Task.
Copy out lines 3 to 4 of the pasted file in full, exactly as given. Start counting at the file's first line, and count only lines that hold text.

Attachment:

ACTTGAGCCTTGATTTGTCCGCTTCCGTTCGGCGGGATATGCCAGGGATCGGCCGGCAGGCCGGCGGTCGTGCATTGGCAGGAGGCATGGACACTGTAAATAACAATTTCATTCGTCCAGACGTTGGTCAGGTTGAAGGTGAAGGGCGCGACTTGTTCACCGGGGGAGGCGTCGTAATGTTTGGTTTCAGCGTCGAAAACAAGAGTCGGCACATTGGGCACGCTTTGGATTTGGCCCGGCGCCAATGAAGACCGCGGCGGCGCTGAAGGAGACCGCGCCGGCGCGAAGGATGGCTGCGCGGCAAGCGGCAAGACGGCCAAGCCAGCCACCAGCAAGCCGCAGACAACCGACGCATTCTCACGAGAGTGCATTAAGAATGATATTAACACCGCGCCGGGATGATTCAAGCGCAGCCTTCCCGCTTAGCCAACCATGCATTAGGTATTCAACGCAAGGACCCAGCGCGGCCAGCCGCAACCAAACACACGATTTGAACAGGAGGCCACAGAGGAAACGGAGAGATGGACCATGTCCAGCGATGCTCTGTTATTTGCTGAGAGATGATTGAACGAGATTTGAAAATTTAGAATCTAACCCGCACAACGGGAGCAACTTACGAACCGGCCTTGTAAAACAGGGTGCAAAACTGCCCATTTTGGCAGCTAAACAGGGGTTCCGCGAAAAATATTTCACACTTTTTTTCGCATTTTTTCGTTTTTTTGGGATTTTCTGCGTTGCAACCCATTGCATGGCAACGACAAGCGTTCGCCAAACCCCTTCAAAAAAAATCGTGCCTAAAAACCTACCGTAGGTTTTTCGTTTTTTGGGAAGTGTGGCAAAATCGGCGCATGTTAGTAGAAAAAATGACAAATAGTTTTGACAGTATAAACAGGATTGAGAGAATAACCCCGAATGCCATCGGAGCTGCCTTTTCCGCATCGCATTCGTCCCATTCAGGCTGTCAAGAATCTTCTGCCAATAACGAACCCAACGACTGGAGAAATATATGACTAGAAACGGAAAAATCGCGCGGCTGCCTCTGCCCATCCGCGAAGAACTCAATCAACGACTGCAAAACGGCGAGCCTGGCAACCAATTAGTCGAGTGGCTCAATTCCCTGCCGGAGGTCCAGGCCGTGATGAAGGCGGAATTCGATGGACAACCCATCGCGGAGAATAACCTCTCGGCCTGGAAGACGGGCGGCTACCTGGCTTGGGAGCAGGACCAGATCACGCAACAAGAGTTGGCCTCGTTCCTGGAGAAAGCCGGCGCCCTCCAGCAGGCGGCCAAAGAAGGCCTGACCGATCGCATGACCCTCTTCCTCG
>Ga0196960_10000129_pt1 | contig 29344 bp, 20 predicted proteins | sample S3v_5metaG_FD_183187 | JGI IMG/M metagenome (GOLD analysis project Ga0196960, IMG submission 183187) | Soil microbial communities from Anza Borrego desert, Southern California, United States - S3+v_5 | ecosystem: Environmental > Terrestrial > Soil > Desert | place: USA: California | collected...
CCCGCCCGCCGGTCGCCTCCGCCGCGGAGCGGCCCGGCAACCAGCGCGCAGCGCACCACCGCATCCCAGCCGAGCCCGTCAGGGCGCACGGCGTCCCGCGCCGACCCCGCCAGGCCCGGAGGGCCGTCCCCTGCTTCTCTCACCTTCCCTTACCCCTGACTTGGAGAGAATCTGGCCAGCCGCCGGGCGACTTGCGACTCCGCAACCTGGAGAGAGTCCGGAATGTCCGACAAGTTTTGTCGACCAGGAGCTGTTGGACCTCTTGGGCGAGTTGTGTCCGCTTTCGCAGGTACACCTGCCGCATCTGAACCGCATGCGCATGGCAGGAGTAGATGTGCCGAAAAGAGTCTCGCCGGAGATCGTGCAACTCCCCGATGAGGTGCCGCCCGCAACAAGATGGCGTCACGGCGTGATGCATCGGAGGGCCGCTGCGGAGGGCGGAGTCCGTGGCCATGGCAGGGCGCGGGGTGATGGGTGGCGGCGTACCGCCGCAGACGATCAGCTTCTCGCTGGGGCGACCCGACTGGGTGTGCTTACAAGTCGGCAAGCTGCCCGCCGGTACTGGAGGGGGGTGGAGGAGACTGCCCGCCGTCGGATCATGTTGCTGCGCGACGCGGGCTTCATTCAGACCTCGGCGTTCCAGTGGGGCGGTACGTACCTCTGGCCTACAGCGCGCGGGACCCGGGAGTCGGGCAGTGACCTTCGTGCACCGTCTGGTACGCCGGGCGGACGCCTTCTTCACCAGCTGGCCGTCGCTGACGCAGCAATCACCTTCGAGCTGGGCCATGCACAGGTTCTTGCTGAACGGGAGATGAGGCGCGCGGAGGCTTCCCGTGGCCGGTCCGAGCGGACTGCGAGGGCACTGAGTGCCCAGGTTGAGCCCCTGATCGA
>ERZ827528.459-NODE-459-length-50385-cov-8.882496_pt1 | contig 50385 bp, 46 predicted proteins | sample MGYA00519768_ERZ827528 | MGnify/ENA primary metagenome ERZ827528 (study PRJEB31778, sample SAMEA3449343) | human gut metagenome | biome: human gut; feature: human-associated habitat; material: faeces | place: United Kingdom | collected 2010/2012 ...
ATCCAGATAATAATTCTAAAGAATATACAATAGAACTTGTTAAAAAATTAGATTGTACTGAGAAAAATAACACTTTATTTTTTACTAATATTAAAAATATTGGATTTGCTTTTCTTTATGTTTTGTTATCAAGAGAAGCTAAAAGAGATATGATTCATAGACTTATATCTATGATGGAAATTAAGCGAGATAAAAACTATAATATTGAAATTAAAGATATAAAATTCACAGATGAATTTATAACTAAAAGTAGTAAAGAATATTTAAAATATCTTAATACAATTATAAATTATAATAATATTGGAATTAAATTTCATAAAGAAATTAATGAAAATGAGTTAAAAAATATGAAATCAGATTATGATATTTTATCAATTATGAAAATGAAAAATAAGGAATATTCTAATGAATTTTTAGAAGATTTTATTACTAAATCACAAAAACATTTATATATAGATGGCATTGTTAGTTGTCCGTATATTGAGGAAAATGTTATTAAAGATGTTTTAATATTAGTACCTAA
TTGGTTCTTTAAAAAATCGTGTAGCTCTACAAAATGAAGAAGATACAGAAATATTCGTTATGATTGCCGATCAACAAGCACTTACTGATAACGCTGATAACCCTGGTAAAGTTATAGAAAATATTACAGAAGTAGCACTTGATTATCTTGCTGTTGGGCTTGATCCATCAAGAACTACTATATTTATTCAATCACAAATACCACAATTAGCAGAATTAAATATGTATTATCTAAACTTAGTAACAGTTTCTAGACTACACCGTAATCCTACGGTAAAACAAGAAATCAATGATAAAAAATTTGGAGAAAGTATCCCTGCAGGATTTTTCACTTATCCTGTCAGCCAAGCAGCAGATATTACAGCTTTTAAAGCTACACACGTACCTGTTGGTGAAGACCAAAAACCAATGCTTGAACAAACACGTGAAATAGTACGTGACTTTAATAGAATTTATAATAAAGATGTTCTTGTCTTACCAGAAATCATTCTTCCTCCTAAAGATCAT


CCCGCCCGCCGGTCGCCTCCGCCGCGGAGCGGCCCGGCAACCAGCGCGCAGCGCACCACCGCATCCCAGCCGAGCCCGTCAGGGCGCACGGCGTCCCGCGCCGACCCCGCCAGGCCCGGAGGGCCGTCCCCTGCTTCTCTCACCTTCCCTTACCCCTGACTTGGAGAGAATCTGGCCAGCCGCCGGGCGACTTGCGACTCCGCAACCTGGAGAGAGTCCGGAATGTCCGACAAGTTTTGTCGACCAGGAGCTGTTGGACCTCTTGGGCGAGTTGTGTCCGCTTTCGCAGGTACACCTGCCGCATCTGAACCGCATGCGCATGGCAGGAGTAGATGTGCCGAAAAGAGTCTCGCCGGAGATCGTGCAACTCCCCGATGAGGTGCCGCCCGCAACAAGATGGCGTCACGGCGTGATGCATCGGAGGGCCGCTGCGGAGGGCGGAGTCCGTGGCCATGGCAGGGCGCGGGGTGATGGGTGGCGGCGTACCGCCGCAGACGATCAGCTTCTCGCTGGGGCGACCCGACTGGGTGTGCTTACAAGTCGGCAAGCTGCCCGCCGGTACTGGAGGGGGGTGGAGGAGACTGCCCGCCGTCGGATCATGTTGCTGCGCGACGCGGGCTTCATTCAGACCTCGGCGTTCCAGTGGGGCGGTACGTACCTCTGGCCTACAGCGCGCGGGACCCGGGAGTCGGGCAGTGACCTTCGTGCACCGTCTGGTACGCCGGGCGGACGCCTTCTTCACCAGCTGGCCGTCGCTGACGCAGCAATCACCTTCGAGCTGGGCCATGCACAGGTTCTTGCTGAACGGGAGATGAGGCGCGCGGAGGCTTCCCGTGGCCGGTCCGAGCGGACTGCGAGGGCACTGAGTGCCCAGGTTGAGCCCCTGATCGA
>ERZ827528.459-NODE-459-length-50385-cov-8.882496_pt1 | contig 50385 bp, 46 predicted proteins | sample MGYA00519768_ERZ827528 | MGnify/ENA primary metagenome ERZ827528 (study PRJEB31778, sample SAMEA3449343) | human gut metagenome | biome: human gut; feature: human-associated habitat; material: faeces | place: United Kingdom | collected 2010/2012 ...